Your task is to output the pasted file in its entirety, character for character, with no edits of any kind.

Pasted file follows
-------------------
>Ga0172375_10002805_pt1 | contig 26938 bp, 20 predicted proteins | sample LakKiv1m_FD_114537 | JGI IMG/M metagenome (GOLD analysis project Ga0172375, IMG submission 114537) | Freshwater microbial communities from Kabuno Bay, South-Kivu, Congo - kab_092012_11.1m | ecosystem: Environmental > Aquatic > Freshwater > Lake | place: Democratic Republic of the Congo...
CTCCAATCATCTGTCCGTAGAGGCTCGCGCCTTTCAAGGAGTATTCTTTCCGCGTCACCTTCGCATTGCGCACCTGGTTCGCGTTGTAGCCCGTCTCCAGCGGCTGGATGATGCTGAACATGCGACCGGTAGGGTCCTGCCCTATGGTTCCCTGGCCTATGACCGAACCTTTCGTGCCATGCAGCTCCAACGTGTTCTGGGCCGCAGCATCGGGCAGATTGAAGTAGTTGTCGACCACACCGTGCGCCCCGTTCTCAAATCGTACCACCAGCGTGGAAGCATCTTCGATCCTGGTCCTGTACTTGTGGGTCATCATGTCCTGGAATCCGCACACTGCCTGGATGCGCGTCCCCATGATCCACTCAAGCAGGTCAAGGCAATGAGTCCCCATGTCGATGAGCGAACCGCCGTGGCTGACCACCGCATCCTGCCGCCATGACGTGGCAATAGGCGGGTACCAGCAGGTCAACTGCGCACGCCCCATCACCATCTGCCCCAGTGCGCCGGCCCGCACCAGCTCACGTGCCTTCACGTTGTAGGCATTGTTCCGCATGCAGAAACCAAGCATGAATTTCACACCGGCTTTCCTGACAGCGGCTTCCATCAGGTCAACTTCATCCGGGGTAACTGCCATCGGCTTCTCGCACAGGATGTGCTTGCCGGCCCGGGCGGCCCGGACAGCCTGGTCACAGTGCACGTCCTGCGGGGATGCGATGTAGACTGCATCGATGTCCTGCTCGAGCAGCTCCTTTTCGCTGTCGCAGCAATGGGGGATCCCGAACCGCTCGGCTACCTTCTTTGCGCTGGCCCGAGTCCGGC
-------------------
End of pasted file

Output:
>Ga0172375_10002805_pt1 | contig 26938 bp, 20 predicted proteins | sample LakKiv1m_FD_114537 | JGI IMG/M metagenome (GOLD analysis project Ga0172375, IMG submission 114537) | Freshwater microbial communities from Kabuno Bay, South-Kivu, Congo - kab_092012_11.1m | ecosystem: Environmental > Aquatic > Freshwater > Lake | place: Democratic Republic of the Congo...
CTCCAATCATCTGTCCGTAGAGGCTCGCGCCTTTCAAGGAGTATTCTTTCCGCGTCACCTTCGCATTGCGCACCTGGTTCGCGTTGTAGCCCGTCTCCAGCGGCTGGATGATGCTGAACATGCGACCGGTAGGGTCCTGCCCTATGGTTCCCTGGCCTATGACCGAACCTTTCGTGCCATGCAGCTCCAACGTGTTCTGGGCCGCAGCATCGGGCAGATTGAAGTAGTTGTCGACCACACCGTGCGCCCCGTTCTCAAATCGTACCACCAGCGTGGAAGCATCTTCGATCCTGGTCCTGTACTTGTGGGTCATCATGTCCTGGAATCCGCACACTGCCTGGATGCGCGTCCCCATGATCCACTCAAGCAGGTCAAGGCAATGAGTCCCCATGTCGATGAGCGAACCGCCGTGGCTGACCACCGCATCCTGCCGCCATGACGTGGCAATAGGCGGGTACCAGCAGGTCAACTGCGCACGCCCCATCACCATCTGCCCCAGTGCGCCGGCCCGCACCAGCTCACGTGCCTTCACGTTGTAGGCATTGTTCCGCATGCAGAAACCAAGCATGAATTTCACACCGGCTTTCCTGACAGCGGCTTCCATCAGGTCAACTTCATCCGGGGTAACTGCCATCGGCTTCTCGCACAGGATGTGCTTGCCGGCCCGGGCGGCCCGGACAGCCTGGTCACAGTGCACGTCCTGCGGGGATGCGATGTAGACTGCATCGATGTCCTGCTCGAGCAGCTCCTTTTCGCTGTCGCAGCAATGGGGGATCCCGAACCGCTCGGCTACCTTCTTTGCGCTGGCCCGAGTCCGGC